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... it for his next victim to enter his store. The Ministry of Truth is a place where history and facts -- significant and insignificant are rewritten to reflect the party's utopian beliefs. They thoroughly destroy the records of the past; they print up new, up to-date editions of old newspapers and books; and they know corrected versions will be replaced by another, re-corrected one. Their goal is to make people forget everything- facts, words, dead people, and the names of places. How far they succeed in obliterating the past is not fully established in Orwell's description; clearly they try hard and they score impressive results.
The ideal of complete oblivion may not have been reached, yet further progress is to be expressed (Kolakowski 126). Winston and Julia are workers at the Ministry of Truth. Winston gets more mentally involved in his work than Julia. "Winston Smith and his fellows at the Ministry of Truth spend their days rewriting the past: Most of the material you were dealing with had no connection with anything in the real world, not even the kind of connection that is contained in a direct lie'" (Daley 118). Winston is not as strong mentally as Julia is.
His work affects him more. The Ministry of Truth is like a totalitarian country, because it has ways to scare its citizens. People guilty of crimes are erased from having ever existed. "Your name was removed from the registers, every record of your existence was denied and then forgotten" (Orwell 19). Again people were taken away without any rights. .".. There was no trial no report of arrest" (Orwell 19). The actual purpose of the Ministry of Truth is to spread lies and to have control over its citizens using memory-erasing techniques. ."..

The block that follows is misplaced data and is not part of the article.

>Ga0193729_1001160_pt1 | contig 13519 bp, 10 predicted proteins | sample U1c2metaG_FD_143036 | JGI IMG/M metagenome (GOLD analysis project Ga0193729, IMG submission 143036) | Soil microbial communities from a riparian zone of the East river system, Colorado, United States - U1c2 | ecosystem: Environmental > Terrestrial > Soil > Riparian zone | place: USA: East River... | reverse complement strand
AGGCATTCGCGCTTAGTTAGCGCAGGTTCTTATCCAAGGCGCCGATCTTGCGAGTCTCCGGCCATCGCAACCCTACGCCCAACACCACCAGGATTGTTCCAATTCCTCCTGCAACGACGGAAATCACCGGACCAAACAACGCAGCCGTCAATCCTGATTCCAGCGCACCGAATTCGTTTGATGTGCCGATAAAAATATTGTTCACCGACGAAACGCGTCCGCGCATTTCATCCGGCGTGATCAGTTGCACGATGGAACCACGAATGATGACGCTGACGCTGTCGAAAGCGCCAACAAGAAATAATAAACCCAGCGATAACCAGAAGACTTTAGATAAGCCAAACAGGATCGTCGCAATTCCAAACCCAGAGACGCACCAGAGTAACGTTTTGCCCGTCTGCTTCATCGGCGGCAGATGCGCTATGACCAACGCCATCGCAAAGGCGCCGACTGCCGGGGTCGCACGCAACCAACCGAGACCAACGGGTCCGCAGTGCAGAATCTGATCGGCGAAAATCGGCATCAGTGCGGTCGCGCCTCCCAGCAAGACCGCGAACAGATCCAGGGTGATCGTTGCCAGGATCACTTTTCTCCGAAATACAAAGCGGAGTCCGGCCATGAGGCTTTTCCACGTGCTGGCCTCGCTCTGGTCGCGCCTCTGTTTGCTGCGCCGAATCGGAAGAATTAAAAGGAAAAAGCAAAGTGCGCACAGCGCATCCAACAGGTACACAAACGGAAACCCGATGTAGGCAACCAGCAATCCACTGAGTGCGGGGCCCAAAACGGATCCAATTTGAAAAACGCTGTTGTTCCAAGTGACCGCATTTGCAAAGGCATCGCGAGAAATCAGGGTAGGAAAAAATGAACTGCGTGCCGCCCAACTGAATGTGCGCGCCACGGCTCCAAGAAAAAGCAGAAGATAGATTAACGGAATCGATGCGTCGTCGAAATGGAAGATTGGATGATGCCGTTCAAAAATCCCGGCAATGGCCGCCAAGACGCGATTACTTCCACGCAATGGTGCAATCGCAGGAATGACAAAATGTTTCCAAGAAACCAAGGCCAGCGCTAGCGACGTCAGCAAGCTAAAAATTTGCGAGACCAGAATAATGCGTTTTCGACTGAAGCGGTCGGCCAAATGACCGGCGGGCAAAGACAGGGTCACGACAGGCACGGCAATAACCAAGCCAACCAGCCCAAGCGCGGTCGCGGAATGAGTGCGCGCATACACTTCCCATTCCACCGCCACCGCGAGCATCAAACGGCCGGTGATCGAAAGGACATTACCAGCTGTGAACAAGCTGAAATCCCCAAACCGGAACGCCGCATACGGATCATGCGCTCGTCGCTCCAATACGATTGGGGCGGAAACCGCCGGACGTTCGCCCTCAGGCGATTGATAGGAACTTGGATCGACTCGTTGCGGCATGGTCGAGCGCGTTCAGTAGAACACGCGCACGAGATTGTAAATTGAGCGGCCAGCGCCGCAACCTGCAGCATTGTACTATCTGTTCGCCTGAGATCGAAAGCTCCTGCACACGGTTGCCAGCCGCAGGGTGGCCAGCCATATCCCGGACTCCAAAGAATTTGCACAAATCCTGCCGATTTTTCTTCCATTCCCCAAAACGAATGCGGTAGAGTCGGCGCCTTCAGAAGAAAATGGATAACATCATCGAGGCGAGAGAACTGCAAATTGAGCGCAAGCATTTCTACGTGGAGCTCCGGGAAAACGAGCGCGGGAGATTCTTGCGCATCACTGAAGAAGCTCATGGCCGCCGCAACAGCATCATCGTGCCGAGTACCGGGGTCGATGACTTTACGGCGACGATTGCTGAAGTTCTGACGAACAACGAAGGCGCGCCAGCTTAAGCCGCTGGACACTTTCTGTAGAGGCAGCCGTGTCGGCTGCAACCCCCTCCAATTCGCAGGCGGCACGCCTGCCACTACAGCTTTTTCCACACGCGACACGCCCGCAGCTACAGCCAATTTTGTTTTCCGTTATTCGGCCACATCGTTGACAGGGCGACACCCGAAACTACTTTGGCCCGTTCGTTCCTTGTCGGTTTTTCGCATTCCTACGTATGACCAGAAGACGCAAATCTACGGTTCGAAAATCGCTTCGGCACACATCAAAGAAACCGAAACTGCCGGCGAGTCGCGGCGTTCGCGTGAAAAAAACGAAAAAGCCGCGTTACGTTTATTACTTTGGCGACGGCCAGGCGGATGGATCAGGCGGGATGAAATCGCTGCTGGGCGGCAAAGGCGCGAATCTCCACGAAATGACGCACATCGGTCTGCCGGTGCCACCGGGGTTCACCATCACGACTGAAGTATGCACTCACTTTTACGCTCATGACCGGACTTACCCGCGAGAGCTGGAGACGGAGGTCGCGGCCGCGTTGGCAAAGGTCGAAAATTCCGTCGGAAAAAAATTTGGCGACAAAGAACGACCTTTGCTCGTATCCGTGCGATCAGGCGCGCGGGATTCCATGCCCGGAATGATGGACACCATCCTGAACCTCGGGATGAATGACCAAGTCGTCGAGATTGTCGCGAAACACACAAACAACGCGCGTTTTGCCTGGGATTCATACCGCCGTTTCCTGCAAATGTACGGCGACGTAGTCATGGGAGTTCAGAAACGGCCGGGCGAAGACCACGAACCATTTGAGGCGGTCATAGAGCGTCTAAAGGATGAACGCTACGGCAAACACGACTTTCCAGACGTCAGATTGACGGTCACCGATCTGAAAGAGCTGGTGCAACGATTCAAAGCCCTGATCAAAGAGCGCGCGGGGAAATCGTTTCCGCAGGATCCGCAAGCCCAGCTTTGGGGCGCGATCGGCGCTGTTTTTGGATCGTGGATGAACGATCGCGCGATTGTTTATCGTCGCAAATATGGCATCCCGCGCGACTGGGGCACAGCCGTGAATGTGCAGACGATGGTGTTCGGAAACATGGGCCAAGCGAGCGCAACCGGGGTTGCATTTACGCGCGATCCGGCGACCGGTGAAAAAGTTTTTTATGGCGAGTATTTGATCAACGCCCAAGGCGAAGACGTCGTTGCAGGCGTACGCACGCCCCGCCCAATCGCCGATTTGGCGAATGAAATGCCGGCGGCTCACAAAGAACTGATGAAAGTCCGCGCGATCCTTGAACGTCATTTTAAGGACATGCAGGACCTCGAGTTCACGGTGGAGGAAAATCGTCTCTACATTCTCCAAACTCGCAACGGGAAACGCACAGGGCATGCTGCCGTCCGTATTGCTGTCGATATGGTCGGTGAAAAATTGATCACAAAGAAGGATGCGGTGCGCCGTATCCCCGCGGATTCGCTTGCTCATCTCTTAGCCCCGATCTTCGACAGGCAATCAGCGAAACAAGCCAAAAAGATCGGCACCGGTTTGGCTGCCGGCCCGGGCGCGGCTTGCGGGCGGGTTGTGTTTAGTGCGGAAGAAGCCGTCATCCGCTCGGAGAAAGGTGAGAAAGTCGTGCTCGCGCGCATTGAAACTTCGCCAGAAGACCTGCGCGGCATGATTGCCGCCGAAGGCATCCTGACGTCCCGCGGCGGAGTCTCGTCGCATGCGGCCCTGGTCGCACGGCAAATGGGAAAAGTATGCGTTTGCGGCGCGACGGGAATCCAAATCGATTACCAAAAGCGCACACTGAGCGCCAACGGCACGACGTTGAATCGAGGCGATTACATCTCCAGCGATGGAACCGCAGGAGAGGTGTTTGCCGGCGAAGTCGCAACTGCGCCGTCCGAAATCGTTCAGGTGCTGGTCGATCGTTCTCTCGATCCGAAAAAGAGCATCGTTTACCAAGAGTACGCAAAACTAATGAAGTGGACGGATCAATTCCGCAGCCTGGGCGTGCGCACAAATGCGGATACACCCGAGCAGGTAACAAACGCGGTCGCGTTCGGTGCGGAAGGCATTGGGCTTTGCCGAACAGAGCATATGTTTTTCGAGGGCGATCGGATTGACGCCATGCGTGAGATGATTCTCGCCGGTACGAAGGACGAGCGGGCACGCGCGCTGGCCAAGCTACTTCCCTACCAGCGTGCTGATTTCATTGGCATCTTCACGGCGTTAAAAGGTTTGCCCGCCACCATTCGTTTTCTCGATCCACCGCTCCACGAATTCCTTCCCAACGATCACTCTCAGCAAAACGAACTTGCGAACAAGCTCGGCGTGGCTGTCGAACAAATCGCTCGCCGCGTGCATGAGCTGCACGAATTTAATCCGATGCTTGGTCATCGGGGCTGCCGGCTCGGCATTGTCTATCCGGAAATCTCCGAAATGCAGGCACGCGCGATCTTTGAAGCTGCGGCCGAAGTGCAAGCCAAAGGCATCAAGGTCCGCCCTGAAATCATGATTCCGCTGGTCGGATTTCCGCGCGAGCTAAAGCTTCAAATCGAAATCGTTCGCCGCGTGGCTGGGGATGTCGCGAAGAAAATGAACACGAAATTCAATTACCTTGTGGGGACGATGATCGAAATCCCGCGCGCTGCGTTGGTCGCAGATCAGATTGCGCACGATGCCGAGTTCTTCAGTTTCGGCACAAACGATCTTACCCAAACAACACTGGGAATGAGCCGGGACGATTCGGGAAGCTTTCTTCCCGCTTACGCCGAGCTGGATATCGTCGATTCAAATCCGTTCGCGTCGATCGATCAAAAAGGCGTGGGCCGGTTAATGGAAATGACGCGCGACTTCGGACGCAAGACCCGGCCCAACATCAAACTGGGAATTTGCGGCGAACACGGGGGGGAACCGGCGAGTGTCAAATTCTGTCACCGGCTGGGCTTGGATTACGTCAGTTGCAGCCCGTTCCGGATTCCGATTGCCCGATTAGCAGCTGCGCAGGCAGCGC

The distinction between true and false in their usual meaning has disappeared. This is the great cognitive triumph of totalitarianism: it cannot be accused of lying any longer since it has succeeded in abrogating the very idea of truth (Kolakowski 127). These same control techniques are used by totalitarian nations that seek control over there citizens. The Ministry of Truth is a complete contradiction of itself. A Ministry of Truth should not change past occurrences or say people never existed. It should exemplify the truth and not erase records of the existence of people.
The Ministry of Love is where all criminals are tortured, rehabilitated, then set free or killed. As soon as Winston is captured he knows he is going to the Ministry of Love. The Ministry of Love was the really frightening one. There were no windows in it at all. Winston had never been inside the Ministry of Love, nor within half a kilometer of it.
It was a place impossible to enter except on official business, and then only by penetrating through a maze of barbed-wire entanglements, steel doors, and hidden machine-gun nests. Even the streets leading up to its outer barriers were roamed by gorilla-faced guards in black uniforms, armed with jointed truncheons (Orwell 8). In a totalitarian state something resembling a Ministry of Love is common place. It's a place where the government can inflict pain on its subjects for crimes big and small. That is how totalitarian nations keep, power over their citizens -- by fear of pain. The name Ministry of Love is a contradiction of itself.
Its name shows a feeling of love and warmth, but in actuality it's the complete opposite. It's a place of hate and pain and is cold and dark. A better name for it would be the Ministry of Hate. George Orwell lived during a time when Europe was in a period of rebuilding after World War II.